Group/Artist: Jarvis Cocker
Album: Further Complications
Review: There was a time when it seemed, to me anyway, that Britpop just might save the world. Well if not the world then it could give saving rock and roll a shot. Kurt Cobain was gone, Pearl Jam were turning into hermits, Sloan had broken up and the sounds coming from Seattle Washington and Halifax Nova Scotia had seemed to have run their course. Only the Smashing Pumpkins really remained and nobody was quite sure whether Billy Corgan's crazy talk of a thematic rock-opera double album that eventually became Mellon Collie and the Infinite Sadness would be anything other than the madness it seemed to be.
Enter the Beatles-esque bluster of Oasis who first managed to break through in North America. Radiohead followed, but there was a whole other wave of artists that made a break to cross the Atlantic but were shut out. They made an impact on MuchMusic, the Canadian version of MTV, where I delighted in videos from acts like Mensware, Supergrass and Elastica.
It's possible you missed out on Pulp. Fronted by the bespeckled Jarvis Cocker Pulp combined biting social commentary, dirty songs about sex and drugs along side catchy hooks and pop choruses that were just never quite mainstream enough to be the sort of thing that got played at my high school dances. Pulp had been around in the United Kingdom forever, formed originally in 1978, but it was not until 1995 with Different Class that they got attention on either side of the Atlantic. The best of Pulp's albums was probably the much darker This is Harcore, though Different Class is by far the one that lives in my iPhone the most.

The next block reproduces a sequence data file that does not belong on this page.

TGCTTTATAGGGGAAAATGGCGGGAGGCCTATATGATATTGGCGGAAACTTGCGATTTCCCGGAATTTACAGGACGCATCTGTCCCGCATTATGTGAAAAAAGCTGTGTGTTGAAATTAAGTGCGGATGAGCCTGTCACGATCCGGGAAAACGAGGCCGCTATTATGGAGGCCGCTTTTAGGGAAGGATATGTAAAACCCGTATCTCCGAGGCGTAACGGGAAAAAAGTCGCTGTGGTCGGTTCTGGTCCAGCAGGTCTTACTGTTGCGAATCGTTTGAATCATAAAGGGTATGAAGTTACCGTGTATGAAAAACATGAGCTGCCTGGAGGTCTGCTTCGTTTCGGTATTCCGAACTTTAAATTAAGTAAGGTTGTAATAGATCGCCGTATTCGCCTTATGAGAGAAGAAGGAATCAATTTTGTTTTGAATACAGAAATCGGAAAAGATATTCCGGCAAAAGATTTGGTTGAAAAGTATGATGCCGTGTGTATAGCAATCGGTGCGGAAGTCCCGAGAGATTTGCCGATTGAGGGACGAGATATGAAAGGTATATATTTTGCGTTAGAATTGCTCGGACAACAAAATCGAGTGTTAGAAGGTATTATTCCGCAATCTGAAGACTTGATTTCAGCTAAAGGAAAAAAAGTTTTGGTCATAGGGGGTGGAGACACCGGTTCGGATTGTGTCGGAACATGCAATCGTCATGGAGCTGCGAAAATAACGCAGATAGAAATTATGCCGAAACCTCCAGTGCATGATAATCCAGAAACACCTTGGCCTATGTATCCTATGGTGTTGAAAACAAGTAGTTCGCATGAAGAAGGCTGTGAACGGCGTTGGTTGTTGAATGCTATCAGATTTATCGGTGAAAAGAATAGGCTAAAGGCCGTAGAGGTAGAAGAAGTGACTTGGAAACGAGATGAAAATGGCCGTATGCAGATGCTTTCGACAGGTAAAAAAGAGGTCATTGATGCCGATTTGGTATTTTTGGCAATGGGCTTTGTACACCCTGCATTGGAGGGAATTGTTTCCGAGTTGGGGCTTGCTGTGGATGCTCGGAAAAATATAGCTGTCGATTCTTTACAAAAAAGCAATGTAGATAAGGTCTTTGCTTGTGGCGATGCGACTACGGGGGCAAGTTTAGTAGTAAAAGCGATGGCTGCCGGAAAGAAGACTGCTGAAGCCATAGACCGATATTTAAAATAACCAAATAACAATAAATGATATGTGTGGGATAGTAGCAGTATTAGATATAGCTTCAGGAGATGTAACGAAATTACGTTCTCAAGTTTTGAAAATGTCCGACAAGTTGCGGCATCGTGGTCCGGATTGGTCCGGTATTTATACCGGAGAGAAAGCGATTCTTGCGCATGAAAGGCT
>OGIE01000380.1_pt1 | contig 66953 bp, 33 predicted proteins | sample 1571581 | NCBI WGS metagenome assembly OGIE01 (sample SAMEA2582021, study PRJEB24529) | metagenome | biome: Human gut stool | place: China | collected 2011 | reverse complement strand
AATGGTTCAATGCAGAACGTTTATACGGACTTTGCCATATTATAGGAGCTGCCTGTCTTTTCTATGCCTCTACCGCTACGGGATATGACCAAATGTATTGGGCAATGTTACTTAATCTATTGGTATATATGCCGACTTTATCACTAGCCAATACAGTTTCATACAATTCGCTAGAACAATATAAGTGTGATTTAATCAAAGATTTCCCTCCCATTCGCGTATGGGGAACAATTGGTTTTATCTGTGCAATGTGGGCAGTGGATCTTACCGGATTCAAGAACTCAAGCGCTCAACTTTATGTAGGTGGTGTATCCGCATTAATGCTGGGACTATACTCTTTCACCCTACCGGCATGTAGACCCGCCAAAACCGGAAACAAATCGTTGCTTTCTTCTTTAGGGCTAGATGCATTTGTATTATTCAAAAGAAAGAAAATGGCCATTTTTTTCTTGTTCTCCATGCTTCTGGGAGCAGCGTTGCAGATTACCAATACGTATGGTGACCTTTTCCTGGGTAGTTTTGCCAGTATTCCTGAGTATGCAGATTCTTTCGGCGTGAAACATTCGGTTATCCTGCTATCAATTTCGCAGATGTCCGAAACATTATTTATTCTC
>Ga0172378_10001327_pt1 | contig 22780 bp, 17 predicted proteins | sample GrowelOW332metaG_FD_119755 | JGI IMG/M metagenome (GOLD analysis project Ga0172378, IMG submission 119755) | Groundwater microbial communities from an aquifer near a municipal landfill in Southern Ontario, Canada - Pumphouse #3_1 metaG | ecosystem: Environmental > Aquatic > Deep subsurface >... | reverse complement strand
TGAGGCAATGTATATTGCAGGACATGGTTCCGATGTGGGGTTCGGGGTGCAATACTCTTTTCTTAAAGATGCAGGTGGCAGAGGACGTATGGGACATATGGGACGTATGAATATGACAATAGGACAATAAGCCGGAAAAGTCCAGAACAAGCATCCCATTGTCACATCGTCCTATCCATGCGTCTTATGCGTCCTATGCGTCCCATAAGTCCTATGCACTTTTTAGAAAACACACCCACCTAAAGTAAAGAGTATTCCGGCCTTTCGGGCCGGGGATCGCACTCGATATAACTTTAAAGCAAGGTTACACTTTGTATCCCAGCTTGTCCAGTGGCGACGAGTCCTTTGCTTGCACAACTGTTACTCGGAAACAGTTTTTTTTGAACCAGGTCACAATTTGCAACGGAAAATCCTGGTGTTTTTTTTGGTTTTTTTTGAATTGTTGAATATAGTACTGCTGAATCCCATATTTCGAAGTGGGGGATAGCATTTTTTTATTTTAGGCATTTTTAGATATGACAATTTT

Non-Pulp fans will most likely only know Jarvis Cocker from the media coverage of his mooning of the audiance during Michael Jackson's overblown performance of "Eathsong" at the 1996 BRIT Awards. And while I have to assume that Cocker has a nice enough ass, that might not be enough information on whether or not you'd really like his solo album.
One of the reasons that Pulp never quite broke big in North America was that the band, and the album Different Class, was largely obsessed with the notions of class. While class may remain a social issue in Britain it never had much traction over where where there are few to no hereditary roles that we are expected to fill. On his solo album Further Complications Cocker largely abandons the subject of class, and instead focuses with an laser like intensity on Pulp's other great subject, sex. Pulp's lyrics had always had a refreshingly subtle vulgarity to them, never quite comfortable with the big four letter words but clearly talking about the same things if with a British sense of discretion.
Here there's little to no discretion. If you're not quite sure what a song titled "F**ckingsong" is about then Cocker makes it quite clear as he sings, "And every time you play it I will perform the best I can / Press repeat and there I am, and there I am, always glad to be your man / And this way, oh well there won't be any mess / As I assure you that there would be in the flesh."
What balanced out Pulp's obsession with sex was the ever present rage of being looked down upon for being working class. "Common People" wasn't just about having sex with a rich girl, it was about having sex with a rich girl and then annoyed by her because she's so clueless about how life really is. Here there's none of that, there's just sex, or the lack of sex and a need for sex, on every track.
Working with producer Steve Albini, who when he's not producing bands like Nirvana, the Pixies, Low, Cheap Trick and PJ Harvey fronts the band Shellac, Cocker finds a much harder rock sound than the dance floor tracks of Pulp's most popular tracks. The result is a kind of continually intense rock sound that never quite fits with Cocker's clever word play and since the word play is not quite as clever as it has been in the past, new comers to Cocker might wonder what the fuss about Pulp was all about. Those of us who have been hoping for a new Pulp album will probably feel let down by Further Complications. It's not Pulp, and yet it's not entirely new enough to ever shake off the memories of Pulp.